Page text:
Araújo is the research director of the Exercise Medicine Clinic-CLINIMEX in Rio de Janeiro, Brazil.

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“As a physician who has worked with cardiac patients for over 4 decades, I was very impressed in finding out that, for those between 51 and 75 years of age, it is riskier for survival to not complete the 10-second one-leg standing test, ” Araújo said, according to WebMD.

The physician noted that being unable to balance oneself for at least 10 seconds in the test is riskier “than to have been diagnosed as having coronary artery disease or in being hypertensive,” or having abnormal cholesterol, WebMD reported.


Veteran Member
So this is what modern medicine comes down to. Correlation. Not causation. I defy any doctor to explain why being able to stand on one foot for 10 seconds, or not, explains life expectancy. What a load of crap designed only to generate clicks and more research dollars.


Veteran Member
So this is what modern medicine comes down to. Correlation. Not causation. I defy any doctor to explain why being able to stand on one foot for 10 seconds, or not, explains life expectancy. What a load of crap designed only to generate clicks and more research dollars.
I agree with much of what you say but as I was thinking about it I thought maybe it is a tell tale of how physically active you generally are.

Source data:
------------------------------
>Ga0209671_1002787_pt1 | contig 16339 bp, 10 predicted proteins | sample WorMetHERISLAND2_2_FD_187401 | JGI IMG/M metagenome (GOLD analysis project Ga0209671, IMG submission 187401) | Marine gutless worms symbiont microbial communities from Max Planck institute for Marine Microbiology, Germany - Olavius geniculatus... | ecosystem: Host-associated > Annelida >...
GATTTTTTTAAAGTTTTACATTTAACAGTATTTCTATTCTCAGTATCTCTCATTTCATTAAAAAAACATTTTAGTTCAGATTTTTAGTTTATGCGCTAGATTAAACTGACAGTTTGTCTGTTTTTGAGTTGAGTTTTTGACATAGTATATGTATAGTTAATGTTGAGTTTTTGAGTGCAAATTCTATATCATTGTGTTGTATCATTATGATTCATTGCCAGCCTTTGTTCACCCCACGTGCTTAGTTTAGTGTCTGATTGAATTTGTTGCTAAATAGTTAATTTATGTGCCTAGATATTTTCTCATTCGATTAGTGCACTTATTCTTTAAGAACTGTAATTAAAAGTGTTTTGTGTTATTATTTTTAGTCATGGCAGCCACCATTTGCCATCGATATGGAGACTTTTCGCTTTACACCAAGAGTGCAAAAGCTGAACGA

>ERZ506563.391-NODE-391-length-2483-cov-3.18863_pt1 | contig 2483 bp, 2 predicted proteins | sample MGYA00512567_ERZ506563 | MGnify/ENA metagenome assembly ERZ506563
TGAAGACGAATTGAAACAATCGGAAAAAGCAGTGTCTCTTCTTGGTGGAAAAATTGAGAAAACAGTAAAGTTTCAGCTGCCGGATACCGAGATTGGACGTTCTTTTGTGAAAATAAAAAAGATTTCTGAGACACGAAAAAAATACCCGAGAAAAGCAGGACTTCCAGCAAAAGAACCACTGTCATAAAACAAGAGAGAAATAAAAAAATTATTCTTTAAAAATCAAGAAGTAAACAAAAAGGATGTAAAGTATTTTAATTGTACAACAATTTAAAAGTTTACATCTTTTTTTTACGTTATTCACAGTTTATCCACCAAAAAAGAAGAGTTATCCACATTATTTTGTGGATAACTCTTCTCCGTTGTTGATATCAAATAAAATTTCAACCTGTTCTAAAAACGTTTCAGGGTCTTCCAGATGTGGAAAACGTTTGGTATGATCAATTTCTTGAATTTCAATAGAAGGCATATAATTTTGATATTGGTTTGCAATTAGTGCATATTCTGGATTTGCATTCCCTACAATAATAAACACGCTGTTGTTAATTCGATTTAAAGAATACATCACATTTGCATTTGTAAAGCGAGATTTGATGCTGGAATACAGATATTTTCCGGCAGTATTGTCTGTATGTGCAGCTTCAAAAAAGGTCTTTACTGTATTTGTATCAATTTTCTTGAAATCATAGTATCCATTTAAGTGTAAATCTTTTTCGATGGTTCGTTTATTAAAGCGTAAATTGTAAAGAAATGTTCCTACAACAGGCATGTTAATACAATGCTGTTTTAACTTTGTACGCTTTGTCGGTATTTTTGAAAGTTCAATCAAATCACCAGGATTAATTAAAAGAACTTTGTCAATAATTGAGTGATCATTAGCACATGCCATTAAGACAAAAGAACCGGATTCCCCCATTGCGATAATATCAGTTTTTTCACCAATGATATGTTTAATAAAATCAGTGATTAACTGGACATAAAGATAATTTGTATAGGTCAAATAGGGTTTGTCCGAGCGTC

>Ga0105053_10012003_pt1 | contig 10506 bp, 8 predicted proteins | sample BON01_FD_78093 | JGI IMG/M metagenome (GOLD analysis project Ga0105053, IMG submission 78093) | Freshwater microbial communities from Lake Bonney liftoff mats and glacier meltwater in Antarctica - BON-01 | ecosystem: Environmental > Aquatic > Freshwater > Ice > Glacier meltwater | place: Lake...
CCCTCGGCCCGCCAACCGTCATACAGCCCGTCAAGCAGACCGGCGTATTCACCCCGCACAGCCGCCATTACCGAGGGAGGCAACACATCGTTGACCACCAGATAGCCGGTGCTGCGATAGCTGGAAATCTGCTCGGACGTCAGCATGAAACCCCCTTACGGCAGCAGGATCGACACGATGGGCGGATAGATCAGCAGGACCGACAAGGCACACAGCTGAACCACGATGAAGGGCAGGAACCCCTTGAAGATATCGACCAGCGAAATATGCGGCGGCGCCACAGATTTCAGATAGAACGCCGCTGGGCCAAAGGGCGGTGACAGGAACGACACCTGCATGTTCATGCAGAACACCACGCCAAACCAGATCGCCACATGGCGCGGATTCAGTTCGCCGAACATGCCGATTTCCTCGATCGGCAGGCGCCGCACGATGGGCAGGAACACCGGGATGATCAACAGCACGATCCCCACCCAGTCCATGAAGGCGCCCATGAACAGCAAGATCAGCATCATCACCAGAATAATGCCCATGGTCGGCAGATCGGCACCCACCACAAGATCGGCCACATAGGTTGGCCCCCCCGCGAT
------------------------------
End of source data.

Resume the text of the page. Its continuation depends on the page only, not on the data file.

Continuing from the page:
Studies show that people who sit for extended periods of time have a shorter life expectantly.

So I wonder if non active people could always do it. I think that the more active you are the better your balance. Think Martial Artists.

Short story, I took the whole family, in laws too, to Ormond Beach in Florida one year for a vacation in March before the spring breakers showed up wearing their shoe strings and band aids as bikinis. I had kids. All of us guys went deep sea fishing. Well the seas were 6 foot seas. One boat beside us I heard on the radio had every body puking. Our whole boat was puking except for about 5 of us.
Needles to say when the cut bait came out there was even more hurling. The fishing was terrible. The Captain told me Feb was best.

One kid caught one fish out of 50 people. It Was a party boat. So on the way back in I got tired of hearing people hurl so I went up on the top deck and chatted with the non hurlers up there. We all exchanged names, where we were from etc. one guy was some kind of MD. Neurological of some type. He was asking each one of what we do for a living then explained to each of us why we weren’t see sick. Two guys were linemen buddies, a woman was a fitness instructor and I was a Welder. He continued to explain why each of us didn’t get sea sick.
Mine was because I spent much of my day every day in the dark wearing a welding hood. Many times having to balance a lot to continue and not fall off something while welding especially if there was no hand hold.
The two lineman were self explanatory and the fitness instructor was too.

So it may have to do with a lifestyle where balance is needed. It may have to do with falling a breaking something because of lack of balance when you get older. Thus the importance of staying fit and active.